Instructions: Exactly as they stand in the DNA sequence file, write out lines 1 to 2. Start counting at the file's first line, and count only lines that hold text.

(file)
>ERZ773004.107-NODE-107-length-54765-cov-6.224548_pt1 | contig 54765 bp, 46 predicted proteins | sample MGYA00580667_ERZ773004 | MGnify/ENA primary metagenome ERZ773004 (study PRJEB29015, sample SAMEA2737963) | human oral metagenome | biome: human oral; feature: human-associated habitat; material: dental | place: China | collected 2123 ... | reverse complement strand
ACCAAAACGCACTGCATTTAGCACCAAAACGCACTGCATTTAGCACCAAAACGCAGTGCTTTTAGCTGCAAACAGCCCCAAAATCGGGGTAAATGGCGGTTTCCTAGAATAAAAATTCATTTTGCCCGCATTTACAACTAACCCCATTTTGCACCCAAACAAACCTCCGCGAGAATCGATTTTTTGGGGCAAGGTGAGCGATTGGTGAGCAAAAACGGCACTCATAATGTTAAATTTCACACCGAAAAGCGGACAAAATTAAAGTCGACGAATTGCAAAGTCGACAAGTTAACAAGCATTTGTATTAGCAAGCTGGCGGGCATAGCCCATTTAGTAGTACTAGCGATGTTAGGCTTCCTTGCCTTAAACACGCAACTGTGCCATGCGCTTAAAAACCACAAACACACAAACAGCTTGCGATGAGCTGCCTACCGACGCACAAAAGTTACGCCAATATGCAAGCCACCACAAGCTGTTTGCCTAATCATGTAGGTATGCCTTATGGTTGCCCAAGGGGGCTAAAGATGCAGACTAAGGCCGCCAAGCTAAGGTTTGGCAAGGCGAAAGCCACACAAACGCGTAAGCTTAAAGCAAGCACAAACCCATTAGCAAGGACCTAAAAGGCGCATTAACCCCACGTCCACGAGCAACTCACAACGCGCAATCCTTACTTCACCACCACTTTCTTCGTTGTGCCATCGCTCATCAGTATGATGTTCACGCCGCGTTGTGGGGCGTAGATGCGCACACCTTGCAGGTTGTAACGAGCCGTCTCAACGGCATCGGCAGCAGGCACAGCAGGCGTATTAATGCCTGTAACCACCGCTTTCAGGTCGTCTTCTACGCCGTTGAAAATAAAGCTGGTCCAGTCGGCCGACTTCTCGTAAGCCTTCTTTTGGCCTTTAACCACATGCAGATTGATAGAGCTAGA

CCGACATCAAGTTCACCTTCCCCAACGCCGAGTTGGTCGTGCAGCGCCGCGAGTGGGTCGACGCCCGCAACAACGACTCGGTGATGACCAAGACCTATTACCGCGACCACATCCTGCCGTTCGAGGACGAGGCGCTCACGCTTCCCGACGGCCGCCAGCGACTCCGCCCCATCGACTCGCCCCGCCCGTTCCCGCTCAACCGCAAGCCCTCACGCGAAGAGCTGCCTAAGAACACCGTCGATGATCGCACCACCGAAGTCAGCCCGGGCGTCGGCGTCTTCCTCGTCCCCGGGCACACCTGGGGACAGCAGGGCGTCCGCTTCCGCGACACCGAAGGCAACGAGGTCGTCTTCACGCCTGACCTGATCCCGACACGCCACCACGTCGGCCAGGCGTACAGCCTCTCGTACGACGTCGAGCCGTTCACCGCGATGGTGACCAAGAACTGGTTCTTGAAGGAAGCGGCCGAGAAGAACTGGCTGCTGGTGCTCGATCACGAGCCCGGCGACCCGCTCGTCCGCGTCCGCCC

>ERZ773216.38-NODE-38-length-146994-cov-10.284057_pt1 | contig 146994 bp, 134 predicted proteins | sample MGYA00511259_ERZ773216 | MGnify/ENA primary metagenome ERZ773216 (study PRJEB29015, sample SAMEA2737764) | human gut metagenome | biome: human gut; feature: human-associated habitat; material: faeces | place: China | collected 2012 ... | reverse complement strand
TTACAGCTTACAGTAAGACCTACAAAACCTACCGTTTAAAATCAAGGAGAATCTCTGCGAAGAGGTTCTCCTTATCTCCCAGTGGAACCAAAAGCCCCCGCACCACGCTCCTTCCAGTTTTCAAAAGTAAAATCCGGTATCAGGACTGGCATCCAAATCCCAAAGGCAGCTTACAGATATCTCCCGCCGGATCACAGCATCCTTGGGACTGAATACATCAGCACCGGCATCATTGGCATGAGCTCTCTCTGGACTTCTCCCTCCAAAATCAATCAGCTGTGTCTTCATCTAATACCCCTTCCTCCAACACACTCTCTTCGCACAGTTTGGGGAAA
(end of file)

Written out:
>ERZ773004.107-NODE-107-length-54765-cov-6.224548_pt1 | contig 54765 bp, 46 predicted proteins | sample MGYA00580667_ERZ773004 | MGnify/ENA primary metagenome ERZ773004 (study PRJEB29015, sample SAMEA2737963) | human oral metagenome | biome: human oral; feature: human-associated habitat; material: dental | place: China | collected 2123 ... | reverse complement strand
ACCAAAACGCACTGCATTTAGCACCAAAACGCACTGCATTTAGCACCAAAACGCAGTGCTTTTAGCTGCAAACAGCCCCAAAATCGGGGTAAATGGCGGTTTCCTAGAATAAAAATTCATTTTGCCCGCATTTACAACTAACCCCATTTTGCACCCAAACAAACCTCCGCGAGAATCGATTTTTTGGGGCAAGGTGAGCGATTGGTGAGCAAAAACGGCACTCATAATGTTAAATTTCACACCGAAAAGCGGACAAAATTAAAGTCGACGAATTGCAAAGTCGACAAGTTAACAAGCATTTGTATTAGCAAGCTGGCGGGCATAGCCCATTTAGTAGTACTAGCGATGTTAGGCTTCCTTGCCTTAAACACGCAACTGTGCCATGCGCTTAAAAACCACAAACACACAAACAGCTTGCGATGAGCTGCCTACCGACGCACAAAAGTTACGCCAATATGCAAGCCACCACAAGCTGTTTGCCTAATCATGTAGGTATGCCTTATGGTTGCCCAAGGGGGCTAAAGATGCAGACTAAGGCCGCCAAGCTAAGGTTTGGCAAGGCGAAAGCCACACAAACGCGTAAGCTTAAAGCAAGCACAAACCCATTAGCAAGGACCTAAAAGGCGCATTAACCCCACGTCCACGAGCAACTCACAACGCGCAATCCTTACTTCACCACCACTTTCTTCGTTGTGCCATCGCTCATCAGTATGATGTTCACGCCGCGTTGTGGGGCGTAGATGCGCACACCTTGCAGGTTGTAACGAGCCGTCTCAACGGCATCGGCAGCAGGCACAGCAGGCGTATTAATGCCTGTAACCACCGCTTTCAGGTCGTCTTCTACGCCGTTGAAAATAAAGCTGGTCCAGTCGGCCGACTTCTCGTAAGCCTTCTTTTGGCCTTTAACCACATGCAGATTGATAGAGCTAGA